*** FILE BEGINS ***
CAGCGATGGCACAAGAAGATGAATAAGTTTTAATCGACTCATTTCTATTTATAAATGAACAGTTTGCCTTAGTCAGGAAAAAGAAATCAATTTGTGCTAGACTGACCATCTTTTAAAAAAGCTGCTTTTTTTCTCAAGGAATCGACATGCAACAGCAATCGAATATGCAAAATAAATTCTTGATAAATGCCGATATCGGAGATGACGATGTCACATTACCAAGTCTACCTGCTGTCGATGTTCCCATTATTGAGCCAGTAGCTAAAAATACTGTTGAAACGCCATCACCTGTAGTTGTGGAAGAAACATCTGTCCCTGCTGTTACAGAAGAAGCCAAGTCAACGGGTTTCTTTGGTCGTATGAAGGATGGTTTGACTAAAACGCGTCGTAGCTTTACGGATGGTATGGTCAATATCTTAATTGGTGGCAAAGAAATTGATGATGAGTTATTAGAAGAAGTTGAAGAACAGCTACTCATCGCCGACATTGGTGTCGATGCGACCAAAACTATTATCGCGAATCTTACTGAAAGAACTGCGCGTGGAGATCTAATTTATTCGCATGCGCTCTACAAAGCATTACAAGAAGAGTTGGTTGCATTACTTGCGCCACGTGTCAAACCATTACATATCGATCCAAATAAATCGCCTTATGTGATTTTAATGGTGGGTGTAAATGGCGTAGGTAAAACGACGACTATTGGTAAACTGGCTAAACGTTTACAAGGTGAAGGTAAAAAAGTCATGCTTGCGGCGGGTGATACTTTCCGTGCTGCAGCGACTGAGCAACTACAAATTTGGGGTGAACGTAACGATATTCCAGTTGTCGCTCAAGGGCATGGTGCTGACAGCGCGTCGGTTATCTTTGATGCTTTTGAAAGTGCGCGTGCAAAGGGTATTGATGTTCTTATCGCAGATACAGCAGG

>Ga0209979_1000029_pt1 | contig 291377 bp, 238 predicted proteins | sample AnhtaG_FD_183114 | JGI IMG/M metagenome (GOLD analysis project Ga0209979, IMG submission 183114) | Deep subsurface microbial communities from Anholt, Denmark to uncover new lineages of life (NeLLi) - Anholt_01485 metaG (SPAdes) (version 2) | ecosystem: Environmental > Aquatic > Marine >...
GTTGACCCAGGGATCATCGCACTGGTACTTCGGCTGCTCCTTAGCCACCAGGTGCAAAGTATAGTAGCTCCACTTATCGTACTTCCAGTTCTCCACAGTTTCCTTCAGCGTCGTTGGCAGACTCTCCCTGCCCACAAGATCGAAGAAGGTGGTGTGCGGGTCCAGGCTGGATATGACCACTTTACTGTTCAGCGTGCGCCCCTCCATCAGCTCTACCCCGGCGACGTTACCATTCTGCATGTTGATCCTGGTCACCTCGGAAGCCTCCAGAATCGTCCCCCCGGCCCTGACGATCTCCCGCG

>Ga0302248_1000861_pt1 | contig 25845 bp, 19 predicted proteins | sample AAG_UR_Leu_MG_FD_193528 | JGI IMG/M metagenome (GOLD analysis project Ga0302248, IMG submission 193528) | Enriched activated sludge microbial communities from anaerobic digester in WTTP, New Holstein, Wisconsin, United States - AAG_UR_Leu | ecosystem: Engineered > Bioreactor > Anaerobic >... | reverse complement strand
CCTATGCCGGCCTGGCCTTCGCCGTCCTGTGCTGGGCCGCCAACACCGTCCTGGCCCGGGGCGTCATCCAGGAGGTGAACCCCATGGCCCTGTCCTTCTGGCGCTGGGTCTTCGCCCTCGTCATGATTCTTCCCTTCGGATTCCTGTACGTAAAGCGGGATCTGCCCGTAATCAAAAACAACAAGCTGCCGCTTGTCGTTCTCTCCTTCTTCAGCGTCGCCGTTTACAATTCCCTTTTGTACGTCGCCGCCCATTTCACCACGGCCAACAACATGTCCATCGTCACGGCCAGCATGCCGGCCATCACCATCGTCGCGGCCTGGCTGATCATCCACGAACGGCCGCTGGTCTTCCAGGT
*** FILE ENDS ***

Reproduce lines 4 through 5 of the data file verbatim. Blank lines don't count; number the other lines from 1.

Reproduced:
>Ga0302248_1000861_pt1 | contig 25845 bp, 19 predicted proteins | sample AAG_UR_Leu_MG_FD_193528 | JGI IMG/M metagenome (GOLD analysis project Ga0302248, IMG submission 193528) | Enriched activated sludge microbial communities from anaerobic digester in WTTP, New Holstein, Wisconsin, United States - AAG_UR_Leu | ecosystem: Engineered > Bioreactor > Anaerobic >... | reverse complement strand
CCTATGCCGGCCTGGCCTTCGCCGTCCTGTGCTGGGCCGCCAACACCGTCCTGGCCCGGGGCGTCATCCAGGAGGTGAACCCCATGGCCCTGTCCTTCTGGCGCTGGGTCTTCGCCCTCGTCATGATTCTTCCCTTCGGATTCCTGTACGTAAAGCGGGATCTGCCCGTAATCAAAAACAACAAGCTGCCGCTTGTCGTTCTCTCCTTCTTCAGCGTCGCCGTTTACAATTCCCTTTTGTACGTCGCCGCCCATTTCACCACGGCCAACAACATGTCCATCGTCACGGCCAGCATGCCGGCCATCACCATCGTCGCGGCCTGGCTGATCATCCACGAACGGCCGCTGGTCTTCCAGGT